Increasing petroleum crude oil traffic by rail in North America and several recent severe release incidents highlight the need to further improve railroad transportation safety. Accurate estimation of the consequence of a release incident is key element in risk assessment. Previous methodologies may be overly simplistic or not appropriate to model liquid hazardous material releases. This research aims to address this gap and provide a specific methodology for evaluating the consequence of liquid hazardous material releases. Click here to read the detailed brief. Click here to read the detailed brief.
There are several safety concerns associated with operating passenger and freight trains on shared-use rail corridors (SRC). Adjacent track accident (ATA) mainly refers to a train accident scenario where a derailed equipment intrudes adjacent tracks, causing operation disturbance and potential subsequent train collisions on the adjacent tracks. This study presents a semi-quantitative risk analysis model to evaluate the ATA risk incorporating various factors affecting train accident rate, intrusion rate, train presence rate, and accident consequences. Click here to read the detailed brief.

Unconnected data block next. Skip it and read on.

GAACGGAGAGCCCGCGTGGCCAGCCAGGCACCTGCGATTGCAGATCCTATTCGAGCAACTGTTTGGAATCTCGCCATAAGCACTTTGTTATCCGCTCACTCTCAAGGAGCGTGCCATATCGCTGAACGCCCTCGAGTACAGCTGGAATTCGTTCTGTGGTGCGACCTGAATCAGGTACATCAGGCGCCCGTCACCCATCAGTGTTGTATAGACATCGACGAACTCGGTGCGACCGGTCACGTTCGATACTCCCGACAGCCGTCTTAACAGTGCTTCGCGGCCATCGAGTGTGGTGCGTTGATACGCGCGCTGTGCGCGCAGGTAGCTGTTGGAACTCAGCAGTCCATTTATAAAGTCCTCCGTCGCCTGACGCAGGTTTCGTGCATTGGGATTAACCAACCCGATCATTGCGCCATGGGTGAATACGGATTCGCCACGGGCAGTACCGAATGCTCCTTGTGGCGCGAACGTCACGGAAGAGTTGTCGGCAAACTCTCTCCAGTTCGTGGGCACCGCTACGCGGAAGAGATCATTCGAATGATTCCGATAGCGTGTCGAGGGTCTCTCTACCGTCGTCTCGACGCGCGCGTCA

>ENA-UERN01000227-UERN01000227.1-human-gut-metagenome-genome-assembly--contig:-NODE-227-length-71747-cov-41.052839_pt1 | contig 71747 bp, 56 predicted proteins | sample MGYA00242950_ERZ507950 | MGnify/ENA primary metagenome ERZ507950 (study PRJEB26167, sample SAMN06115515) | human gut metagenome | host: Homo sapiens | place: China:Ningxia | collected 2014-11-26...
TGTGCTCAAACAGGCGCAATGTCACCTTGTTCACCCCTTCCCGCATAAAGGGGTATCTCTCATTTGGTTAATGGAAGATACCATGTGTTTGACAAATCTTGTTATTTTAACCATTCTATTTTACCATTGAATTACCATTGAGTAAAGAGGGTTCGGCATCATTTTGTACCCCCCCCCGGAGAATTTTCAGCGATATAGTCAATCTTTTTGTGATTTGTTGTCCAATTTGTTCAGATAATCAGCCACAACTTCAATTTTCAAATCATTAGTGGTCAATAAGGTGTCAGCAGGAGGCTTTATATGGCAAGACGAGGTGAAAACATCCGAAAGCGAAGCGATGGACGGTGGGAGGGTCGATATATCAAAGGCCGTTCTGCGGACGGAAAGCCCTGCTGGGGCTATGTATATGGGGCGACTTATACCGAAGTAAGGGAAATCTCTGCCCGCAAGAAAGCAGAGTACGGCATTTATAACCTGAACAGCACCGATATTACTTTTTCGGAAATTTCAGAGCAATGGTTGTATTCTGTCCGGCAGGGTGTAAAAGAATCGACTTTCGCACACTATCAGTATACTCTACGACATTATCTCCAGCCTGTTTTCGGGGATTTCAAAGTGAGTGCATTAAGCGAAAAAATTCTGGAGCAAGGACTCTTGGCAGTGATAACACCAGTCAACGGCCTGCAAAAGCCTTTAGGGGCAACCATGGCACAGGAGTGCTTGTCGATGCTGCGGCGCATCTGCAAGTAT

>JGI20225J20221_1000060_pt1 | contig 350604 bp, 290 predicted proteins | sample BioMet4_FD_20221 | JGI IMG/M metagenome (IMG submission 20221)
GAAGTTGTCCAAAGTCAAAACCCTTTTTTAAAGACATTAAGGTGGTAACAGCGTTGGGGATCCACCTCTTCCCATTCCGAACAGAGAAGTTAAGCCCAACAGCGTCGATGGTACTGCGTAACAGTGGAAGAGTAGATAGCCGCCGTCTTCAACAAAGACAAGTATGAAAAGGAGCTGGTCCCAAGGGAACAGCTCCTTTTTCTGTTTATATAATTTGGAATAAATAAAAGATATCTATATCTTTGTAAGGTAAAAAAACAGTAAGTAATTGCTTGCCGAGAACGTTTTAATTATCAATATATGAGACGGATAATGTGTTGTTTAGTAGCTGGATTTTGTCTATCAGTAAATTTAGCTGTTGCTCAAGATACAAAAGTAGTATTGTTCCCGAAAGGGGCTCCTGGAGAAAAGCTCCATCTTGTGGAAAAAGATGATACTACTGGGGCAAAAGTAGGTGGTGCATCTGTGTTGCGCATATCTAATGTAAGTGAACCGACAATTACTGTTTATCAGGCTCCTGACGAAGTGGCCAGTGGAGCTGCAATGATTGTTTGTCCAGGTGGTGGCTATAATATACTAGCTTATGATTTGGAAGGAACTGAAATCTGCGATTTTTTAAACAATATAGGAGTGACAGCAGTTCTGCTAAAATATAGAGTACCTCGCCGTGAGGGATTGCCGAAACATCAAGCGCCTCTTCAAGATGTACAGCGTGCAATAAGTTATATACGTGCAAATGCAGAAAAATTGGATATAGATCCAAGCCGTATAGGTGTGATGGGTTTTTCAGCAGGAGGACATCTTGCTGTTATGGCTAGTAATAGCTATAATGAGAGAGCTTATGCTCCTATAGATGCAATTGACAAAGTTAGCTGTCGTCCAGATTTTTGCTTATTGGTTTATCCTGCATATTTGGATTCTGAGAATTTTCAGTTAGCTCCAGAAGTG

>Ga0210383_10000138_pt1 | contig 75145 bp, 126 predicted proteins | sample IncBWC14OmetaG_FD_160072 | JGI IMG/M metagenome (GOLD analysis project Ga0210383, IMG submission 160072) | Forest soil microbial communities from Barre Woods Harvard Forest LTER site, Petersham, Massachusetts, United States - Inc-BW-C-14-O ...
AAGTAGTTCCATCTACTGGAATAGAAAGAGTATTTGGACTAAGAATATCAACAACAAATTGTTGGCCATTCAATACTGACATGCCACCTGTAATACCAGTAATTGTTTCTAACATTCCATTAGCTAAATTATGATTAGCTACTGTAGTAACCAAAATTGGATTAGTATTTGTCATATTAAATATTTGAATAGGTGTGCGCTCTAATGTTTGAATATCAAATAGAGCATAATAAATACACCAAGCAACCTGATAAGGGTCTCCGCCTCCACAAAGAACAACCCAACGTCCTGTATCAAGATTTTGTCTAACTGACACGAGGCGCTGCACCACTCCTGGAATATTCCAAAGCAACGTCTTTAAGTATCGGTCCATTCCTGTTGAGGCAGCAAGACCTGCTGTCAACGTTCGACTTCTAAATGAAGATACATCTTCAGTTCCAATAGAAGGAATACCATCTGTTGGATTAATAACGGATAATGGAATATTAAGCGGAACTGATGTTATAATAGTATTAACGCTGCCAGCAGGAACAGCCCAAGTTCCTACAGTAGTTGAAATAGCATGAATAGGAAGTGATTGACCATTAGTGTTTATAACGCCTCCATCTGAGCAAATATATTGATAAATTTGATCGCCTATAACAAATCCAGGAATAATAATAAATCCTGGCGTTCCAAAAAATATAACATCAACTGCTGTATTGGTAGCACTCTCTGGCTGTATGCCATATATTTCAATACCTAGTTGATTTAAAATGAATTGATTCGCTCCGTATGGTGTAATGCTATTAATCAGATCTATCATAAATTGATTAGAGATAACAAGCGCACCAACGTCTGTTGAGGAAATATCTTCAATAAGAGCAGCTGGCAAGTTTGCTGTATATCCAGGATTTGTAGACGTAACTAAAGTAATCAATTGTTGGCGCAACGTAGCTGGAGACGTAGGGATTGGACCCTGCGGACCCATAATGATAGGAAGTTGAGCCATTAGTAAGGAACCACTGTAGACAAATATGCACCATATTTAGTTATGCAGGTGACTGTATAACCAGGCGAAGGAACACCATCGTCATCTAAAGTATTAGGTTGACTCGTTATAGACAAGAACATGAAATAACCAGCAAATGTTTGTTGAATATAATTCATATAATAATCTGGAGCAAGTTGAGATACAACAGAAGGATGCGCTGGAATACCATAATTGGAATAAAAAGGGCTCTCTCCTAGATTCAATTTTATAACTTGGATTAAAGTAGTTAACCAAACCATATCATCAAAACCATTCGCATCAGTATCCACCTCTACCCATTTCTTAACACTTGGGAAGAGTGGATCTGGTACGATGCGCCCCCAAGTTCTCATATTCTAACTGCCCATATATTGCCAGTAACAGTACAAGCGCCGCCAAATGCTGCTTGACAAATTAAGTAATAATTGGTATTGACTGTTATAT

A number of economic, technical and political factors have limited the development of new, dedicated, very-high-speed rail systems in North America. Consequently, most, near-term development of improved or expanded passenger rail service in the U.S. involve use of existing railroad infrastructure or rights of way. Comprehensive understanding of train accidents on shared-use corridors is critical for rational allocation of resources to reduce train accident risk. This study presents the initial results to understand what the most important contributors are to the risk of train accidents on shared-used rail corridors. Click here to read the detailed brief.
Increasing the number and diversity of rail focused courses is an important step in rebuilding America’s railway education infrastructure. Currently, most college level rail courses are on railway civil engineering topics. A new course jointly developed by the Universities of Tennessee and South Carolina addresses railway operations. Providing engineering students with a better understanding of operations can improve infrastructure design and maintenance practices. Click here to read the detailed brief.